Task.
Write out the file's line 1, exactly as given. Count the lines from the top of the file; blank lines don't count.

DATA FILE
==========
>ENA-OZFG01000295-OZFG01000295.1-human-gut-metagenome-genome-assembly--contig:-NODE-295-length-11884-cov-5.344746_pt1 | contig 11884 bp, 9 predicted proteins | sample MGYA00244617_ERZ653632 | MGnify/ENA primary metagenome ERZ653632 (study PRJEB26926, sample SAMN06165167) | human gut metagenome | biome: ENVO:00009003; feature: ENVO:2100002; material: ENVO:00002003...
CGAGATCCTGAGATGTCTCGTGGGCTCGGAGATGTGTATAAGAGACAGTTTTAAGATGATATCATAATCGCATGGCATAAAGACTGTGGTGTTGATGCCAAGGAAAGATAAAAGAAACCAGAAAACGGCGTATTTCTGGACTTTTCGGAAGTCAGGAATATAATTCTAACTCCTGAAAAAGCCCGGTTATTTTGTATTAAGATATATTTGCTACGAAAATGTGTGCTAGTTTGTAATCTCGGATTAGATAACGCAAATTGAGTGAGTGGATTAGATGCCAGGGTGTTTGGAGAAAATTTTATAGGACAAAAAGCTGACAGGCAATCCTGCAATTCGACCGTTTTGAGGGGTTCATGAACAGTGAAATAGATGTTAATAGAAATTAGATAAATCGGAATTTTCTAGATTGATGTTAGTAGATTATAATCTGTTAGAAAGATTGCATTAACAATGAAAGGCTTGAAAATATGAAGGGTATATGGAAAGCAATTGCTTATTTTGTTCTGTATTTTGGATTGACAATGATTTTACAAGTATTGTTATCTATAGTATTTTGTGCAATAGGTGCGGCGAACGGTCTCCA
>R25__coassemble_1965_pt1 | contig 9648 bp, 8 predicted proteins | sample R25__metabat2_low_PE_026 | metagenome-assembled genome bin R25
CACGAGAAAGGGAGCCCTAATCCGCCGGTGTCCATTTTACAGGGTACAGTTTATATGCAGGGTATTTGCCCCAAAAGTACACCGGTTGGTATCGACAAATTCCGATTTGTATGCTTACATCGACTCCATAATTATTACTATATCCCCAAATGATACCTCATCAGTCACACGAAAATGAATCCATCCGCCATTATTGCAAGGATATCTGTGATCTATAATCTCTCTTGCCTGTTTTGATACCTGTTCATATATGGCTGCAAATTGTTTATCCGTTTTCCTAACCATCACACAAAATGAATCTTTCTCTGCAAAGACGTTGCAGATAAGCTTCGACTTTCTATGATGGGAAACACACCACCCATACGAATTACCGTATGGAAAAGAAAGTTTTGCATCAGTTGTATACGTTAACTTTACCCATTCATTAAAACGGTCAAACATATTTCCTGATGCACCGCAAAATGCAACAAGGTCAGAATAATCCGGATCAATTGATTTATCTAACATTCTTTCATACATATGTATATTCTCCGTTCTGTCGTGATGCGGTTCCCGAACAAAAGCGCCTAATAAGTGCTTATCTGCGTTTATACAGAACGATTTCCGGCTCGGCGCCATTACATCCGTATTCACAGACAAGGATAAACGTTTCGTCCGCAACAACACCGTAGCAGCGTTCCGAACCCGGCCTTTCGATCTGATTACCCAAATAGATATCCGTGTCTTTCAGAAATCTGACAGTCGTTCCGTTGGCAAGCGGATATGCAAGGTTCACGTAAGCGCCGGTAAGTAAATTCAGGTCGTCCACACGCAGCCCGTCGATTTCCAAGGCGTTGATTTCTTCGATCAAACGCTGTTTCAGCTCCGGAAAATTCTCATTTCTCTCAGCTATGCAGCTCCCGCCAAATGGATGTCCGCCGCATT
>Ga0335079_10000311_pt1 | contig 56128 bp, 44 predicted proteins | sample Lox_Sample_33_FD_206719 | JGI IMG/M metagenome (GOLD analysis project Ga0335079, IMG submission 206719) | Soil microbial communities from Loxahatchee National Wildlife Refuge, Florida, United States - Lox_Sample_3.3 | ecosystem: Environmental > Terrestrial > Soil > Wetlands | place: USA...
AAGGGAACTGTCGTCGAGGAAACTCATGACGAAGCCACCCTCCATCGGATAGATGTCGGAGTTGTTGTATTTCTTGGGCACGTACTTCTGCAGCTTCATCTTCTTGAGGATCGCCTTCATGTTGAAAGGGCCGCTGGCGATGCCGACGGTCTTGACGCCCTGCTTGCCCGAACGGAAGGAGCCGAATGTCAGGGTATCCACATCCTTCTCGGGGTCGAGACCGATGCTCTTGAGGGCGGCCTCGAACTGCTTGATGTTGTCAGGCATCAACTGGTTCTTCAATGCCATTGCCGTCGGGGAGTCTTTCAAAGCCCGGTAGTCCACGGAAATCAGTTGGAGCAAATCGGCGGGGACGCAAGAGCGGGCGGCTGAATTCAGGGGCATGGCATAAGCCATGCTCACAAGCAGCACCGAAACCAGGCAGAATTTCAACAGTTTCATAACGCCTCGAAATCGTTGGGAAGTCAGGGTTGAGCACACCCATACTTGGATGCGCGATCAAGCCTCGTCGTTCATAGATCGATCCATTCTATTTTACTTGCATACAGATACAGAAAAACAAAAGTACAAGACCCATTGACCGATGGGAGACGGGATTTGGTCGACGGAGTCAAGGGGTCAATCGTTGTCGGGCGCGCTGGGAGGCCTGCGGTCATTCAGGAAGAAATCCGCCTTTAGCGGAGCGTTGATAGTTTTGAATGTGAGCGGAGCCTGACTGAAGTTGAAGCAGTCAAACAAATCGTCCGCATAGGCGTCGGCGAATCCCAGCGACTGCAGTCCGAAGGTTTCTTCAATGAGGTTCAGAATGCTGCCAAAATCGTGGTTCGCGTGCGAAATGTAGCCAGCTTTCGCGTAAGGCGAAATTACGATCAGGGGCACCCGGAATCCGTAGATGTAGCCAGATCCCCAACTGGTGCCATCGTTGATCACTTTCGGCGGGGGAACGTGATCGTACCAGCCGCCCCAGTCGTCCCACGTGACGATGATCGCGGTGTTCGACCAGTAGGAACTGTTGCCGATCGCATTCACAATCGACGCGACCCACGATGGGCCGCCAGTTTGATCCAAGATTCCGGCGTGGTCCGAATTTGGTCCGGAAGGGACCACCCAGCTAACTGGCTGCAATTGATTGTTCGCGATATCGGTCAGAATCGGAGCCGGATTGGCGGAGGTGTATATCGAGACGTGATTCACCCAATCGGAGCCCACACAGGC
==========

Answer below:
>ENA-OZFG01000295-OZFG01000295.1-human-gut-metagenome-genome-assembly--contig:-NODE-295-length-11884-cov-5.344746_pt1 | contig 11884 bp, 9 predicted proteins | sample MGYA00244617_ERZ653632 | MGnify/ENA primary metagenome ERZ653632 (study PRJEB26926, sample SAMN06165167) | human gut metagenome | biome: ENVO:00009003; feature: ENVO:2100002; material: ENVO:00002003...